by Christopher Piehler
I am on Day 11 of my orthodontic treatment. I know this because in this case I am not the impartial editor—I am the patient. I am the one suffering through minor cheek lacerations and a temporary lisp while hoping against hope that no one will notice anything out of the ordinary going on in my mouth. As a patient, from the moment I decided to start treatment, I have wanted it to be over.
As an editor, I know that orthodontic treatment takes about 2 years, depending on the severity of the case and the appliances the orthodontist chooses. As a patient, I want perfect teeth now.
So time was on my mind when I had my initial conversations with my orthodontist. We discussed a number of treatment plans, which he said would take anywhere from 2 to 3 years. Fair enough. Then, after my records had been taken and I had steeled myself for a 2-year voyage to the perfect smile, he casually mentioned that my treatment can be completed in 18 months.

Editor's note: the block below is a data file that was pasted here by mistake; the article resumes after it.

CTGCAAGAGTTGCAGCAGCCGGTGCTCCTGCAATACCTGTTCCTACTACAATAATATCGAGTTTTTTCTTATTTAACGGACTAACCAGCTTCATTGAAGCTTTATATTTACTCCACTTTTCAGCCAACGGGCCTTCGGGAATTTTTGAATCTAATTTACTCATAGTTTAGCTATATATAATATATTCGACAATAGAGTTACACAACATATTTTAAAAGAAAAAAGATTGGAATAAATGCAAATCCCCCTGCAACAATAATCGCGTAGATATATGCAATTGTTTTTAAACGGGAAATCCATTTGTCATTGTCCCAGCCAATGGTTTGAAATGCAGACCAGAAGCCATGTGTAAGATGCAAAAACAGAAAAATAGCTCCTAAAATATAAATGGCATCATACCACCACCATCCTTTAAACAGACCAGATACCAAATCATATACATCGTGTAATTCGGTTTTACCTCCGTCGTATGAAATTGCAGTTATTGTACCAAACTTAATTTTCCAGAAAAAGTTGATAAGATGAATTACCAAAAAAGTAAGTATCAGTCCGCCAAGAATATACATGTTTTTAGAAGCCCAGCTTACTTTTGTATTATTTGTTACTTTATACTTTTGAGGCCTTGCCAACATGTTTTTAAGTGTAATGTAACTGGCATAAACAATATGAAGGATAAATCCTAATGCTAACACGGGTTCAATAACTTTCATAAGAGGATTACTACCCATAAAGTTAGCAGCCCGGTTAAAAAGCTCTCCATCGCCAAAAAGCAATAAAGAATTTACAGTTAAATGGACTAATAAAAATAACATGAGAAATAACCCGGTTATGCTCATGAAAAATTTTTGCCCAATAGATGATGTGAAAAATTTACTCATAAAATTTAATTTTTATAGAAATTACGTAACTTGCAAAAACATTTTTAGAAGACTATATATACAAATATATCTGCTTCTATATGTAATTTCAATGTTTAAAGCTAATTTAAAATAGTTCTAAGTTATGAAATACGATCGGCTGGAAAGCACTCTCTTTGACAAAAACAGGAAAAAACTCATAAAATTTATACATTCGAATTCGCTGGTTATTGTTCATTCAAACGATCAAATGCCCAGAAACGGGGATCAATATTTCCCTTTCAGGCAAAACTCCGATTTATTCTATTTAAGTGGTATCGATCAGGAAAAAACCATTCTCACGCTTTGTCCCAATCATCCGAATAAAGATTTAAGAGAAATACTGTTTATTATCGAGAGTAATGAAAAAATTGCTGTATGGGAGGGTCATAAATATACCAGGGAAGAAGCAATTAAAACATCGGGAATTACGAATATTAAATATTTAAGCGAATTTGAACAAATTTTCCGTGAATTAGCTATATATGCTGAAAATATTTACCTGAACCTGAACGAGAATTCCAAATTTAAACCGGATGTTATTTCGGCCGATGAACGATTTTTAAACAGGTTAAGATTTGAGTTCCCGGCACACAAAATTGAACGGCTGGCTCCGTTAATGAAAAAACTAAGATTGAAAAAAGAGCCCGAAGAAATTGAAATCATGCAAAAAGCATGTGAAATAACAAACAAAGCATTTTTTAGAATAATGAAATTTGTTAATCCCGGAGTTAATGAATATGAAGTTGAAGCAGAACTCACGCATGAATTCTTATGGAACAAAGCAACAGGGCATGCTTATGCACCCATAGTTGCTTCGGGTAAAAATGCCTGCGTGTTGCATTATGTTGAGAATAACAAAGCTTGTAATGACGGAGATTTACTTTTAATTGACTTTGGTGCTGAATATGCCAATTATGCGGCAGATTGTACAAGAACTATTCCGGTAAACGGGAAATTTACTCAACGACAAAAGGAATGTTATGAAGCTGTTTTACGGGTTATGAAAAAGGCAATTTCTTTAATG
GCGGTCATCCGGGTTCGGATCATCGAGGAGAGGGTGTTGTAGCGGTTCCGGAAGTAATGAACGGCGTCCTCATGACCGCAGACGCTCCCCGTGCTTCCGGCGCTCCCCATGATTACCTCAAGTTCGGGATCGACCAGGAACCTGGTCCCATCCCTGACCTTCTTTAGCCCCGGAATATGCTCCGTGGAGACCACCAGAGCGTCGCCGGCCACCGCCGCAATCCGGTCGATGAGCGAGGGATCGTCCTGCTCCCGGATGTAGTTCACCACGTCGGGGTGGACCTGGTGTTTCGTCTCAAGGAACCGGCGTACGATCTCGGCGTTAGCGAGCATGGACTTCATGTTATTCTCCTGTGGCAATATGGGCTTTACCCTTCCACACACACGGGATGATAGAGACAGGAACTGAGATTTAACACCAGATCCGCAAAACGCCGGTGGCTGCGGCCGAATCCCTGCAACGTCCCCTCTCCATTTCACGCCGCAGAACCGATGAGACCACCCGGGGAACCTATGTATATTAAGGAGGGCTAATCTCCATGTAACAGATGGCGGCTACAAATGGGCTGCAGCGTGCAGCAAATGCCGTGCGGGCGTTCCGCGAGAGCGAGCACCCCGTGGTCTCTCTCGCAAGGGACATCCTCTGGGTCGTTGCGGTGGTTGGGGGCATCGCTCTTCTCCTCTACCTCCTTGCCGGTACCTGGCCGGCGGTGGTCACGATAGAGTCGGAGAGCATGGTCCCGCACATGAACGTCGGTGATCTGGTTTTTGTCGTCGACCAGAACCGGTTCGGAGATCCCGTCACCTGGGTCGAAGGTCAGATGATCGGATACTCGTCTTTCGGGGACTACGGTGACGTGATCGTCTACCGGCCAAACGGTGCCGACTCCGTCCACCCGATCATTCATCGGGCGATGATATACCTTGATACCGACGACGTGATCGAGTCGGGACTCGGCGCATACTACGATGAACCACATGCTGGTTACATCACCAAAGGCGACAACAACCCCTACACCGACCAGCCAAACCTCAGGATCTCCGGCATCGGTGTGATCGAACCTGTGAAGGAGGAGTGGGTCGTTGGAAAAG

He went on to talk about other topics, but I was thrilled. To an orthodontist used to thinking long-term, maybe there is not much difference between 2 years and 18 months. But to a patient, the difference is huge. It means being finished by Christmas rather than June. As the patient in me rejoiced, the editor noted that the demand for quicker treatment will always be a major force in orthodontics, fueling the popularity of corticotomy and “express” appliances.
I got my impressions taken just after editing an article about impressions. One tip the article gave was to have patients remove all lip balm, because it can impede polymerization. I didn’t think of this until I had the second impression tray in my mouth and I realized that I had put on some lip balm in the waiting room. The editor in me longed to tell the assistant what I knew, but my inner patient said, “Don’t make trouble.” So a couple of weeks later, instead of starting treatment, I went back to the office to have a new set of impressions taken, pushing back my mental “done date” a few more days.
The moral of the story is that orthodontists and patients need to be certain that they are communicating with each other clearly, or else those 2 years may seem a whole lot longer.
Enjoy the issue, and please keep in touch.